Considering that China has been the most important source of growth for the luxury goods market in the last years and that major international social networks are normally blocked in China, it is rather surprising to see that only 17 out of the total 108 brands actually use Weibo, often referred to as the Chinese Twitter. Also, only eight out of these 17 firms use WeChat, the other Chinese app that provides many functions in one app (e.g. messaging, online purchasing, mobile payments, social network, online games) and that is heading toward one billion users.

Based on the above results, the study focussed on Instagram as the most relevant social media to analyse each brand on. So, an analysis of a few tens of Instagram posts for each of the 108 fashion houses followed. The objective was to review the type of content and format they use the most. Further to that, the various posts were split according to whether they were photos or videos, related to women’s or men’s products (or neither one) and finally according to the type of subject. 

Further on, engagement yielded by each post was analysed. As for the relevant metrics, the number of likes received by each post compared with the average of likes across all of the samples for any given fashion house was used. 


…but a Video is not Worth 1000 Photos

Within the time window of the study, 75 percent of the companies posted both videos and photos. The remaining ones used only photos. Out of the total posts, 88 percent were photo-based while 12 percent were in video format. When comparing engagement (number of likes per post/number of followers) provided by photos vs. videos, the former lead by 32 percentage points. On average, engagement on video-based content is below the average when compared with photos in 90 percent of the cases.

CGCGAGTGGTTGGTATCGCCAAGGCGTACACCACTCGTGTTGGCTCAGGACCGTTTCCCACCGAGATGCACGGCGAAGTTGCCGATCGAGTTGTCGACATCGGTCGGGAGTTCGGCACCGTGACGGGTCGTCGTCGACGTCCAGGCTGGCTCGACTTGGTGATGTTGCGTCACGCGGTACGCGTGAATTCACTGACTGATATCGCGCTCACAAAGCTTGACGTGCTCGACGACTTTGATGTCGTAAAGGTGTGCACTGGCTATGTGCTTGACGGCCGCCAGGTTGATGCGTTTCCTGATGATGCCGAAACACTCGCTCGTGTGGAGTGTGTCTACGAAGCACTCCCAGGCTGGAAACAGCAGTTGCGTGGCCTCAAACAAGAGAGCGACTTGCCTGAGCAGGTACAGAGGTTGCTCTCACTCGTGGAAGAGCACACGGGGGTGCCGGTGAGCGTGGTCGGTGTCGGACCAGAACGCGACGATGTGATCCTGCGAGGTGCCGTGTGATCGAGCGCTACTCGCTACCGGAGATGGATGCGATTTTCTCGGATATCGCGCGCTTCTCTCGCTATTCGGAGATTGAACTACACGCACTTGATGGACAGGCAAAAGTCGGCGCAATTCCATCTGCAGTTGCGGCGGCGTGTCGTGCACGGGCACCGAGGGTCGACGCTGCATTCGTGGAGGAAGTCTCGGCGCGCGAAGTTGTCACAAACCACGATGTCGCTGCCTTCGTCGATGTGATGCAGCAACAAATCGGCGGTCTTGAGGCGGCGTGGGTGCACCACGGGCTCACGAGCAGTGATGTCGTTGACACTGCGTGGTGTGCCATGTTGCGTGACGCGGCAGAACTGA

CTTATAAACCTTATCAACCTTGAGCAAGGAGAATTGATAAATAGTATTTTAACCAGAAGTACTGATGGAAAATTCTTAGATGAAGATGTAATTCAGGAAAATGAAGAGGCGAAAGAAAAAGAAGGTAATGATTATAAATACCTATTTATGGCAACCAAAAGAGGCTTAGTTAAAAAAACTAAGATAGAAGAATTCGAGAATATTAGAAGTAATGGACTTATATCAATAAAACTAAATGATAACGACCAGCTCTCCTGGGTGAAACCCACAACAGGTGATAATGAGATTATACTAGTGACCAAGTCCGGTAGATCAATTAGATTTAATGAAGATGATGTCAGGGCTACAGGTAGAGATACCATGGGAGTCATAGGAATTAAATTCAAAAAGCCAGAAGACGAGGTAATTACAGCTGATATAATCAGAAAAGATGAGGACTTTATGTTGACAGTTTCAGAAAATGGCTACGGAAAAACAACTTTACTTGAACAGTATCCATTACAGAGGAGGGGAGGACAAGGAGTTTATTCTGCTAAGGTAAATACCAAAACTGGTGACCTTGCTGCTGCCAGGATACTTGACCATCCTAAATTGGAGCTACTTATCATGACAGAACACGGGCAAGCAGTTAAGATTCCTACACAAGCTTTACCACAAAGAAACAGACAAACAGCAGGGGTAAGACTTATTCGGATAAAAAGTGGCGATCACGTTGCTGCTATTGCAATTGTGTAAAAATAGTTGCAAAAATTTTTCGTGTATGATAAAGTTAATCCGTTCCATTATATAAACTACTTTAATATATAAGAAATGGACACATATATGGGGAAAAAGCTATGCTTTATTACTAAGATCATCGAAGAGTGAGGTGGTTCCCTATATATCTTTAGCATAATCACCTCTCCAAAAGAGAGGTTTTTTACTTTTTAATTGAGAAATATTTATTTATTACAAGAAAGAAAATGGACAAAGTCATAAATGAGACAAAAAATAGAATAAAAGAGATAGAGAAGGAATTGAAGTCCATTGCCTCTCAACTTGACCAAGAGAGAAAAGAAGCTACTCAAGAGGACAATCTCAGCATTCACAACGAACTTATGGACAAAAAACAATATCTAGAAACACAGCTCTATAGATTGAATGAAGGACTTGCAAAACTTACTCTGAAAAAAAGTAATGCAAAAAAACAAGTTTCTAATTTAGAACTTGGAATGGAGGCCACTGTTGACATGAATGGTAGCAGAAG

The pictures always deliver better engagement than the video. From a marketing budget standpoint, this should be taken into consideration as videos can be significantly more expensive than photos in terms of planning, casting, production and post-production.

In several cases, frames from a video were posted as pictures adjacent to the video; the pictures always deliver better engagement than the video. From a marketing budget standpoint, this should be taken into consideration as videos can be significantly more expensive than photos in terms of planning, casting, production and post-production. 

At first sight, this might seem counterintuitive. The importance of using videos has been emphasised countless times. Videos powerfully combine images, words and music. Several social networks had to come up with specific video features to play in this space. A commonplace suggestion for blog posts is to include videos to both engage more (video are faster/easier to go through than reading) and improve SEO performance. Videos are normally emphasised when compared with written material that requires more attention span and does not have necessarily images or photos associated with it.

When comparing videos with photos on an app, we need to take into account that access to apps is now mainly through mobile phones and possibly on the go.